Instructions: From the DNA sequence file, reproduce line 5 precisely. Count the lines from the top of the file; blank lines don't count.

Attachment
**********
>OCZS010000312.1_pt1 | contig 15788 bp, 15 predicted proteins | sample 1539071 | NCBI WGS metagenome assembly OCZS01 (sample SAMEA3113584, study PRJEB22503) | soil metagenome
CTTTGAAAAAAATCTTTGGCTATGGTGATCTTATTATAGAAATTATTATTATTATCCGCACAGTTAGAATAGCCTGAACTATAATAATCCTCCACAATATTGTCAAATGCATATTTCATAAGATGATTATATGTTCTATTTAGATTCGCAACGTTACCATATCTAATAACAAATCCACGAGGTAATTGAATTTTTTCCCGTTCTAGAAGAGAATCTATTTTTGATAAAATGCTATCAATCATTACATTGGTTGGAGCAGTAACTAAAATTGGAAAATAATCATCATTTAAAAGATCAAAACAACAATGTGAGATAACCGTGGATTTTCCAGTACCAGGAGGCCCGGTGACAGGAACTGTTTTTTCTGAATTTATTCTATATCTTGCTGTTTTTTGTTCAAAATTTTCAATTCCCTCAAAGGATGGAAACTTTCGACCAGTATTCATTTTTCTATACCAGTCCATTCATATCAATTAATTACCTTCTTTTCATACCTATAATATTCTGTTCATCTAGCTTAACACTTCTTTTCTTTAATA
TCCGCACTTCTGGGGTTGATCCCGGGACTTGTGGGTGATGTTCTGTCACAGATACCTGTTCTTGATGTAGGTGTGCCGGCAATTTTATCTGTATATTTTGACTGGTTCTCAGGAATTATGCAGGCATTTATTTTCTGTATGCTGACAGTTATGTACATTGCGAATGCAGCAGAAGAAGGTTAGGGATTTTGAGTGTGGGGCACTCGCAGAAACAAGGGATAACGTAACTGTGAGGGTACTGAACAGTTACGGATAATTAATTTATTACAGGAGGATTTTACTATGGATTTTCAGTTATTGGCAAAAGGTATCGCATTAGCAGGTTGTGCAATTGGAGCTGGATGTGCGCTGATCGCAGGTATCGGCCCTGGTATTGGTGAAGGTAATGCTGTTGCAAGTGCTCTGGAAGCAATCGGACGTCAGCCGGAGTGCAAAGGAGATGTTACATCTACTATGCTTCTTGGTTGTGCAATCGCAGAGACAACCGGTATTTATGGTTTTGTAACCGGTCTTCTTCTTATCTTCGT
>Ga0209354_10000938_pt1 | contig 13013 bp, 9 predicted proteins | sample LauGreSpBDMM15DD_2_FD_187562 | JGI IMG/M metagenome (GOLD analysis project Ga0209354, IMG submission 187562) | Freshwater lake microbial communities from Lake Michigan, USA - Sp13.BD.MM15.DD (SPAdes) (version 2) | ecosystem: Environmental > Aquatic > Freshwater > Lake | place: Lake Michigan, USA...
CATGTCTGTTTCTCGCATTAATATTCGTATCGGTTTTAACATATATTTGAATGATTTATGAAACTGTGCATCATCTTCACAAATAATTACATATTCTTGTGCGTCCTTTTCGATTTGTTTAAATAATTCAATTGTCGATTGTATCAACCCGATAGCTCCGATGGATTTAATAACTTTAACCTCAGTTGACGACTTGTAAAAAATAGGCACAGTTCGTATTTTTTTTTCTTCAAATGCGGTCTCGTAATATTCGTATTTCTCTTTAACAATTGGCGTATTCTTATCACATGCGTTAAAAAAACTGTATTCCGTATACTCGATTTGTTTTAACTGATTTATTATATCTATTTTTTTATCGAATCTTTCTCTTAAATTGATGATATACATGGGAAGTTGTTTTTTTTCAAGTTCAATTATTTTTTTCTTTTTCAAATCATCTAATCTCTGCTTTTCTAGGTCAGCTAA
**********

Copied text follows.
CATGTCTGTTTCTCGCATTAATATTCGTATCGGTTTTAACATATATTTGAATGATTTATGAAACTGTGCATCATCTTCACAAATAATTACATATTCTTGTGCGTCCTTTTCGATTTGTTTAAATAATTCAATTGTCGATTGTATCAACCCGATAGCTCCGATGGATTTAATAACTTTAACCTCAGTTGACGACTTGTAAAAAATAGGCACAGTTCGTATTTTTTTTTCTTCAAATGCGGTCTCGTAATATTCGTATTTCTCTTTAACAATTGGCGTATTCTTATCACATGCGTTAAAAAAACTGTATTCCGTATACTCGATTTGTTTTAACTGATTTATTATATCTATTTTTTTATCGAATCTTTCTCTTAAATTGATGATATACATGGGAAGTTGTTTTTTTTCAAGTTCAATTATTTTTTTCTTTTTCAAATCATCTAATCTCTGCTTTTCTAGGTCAGCTAA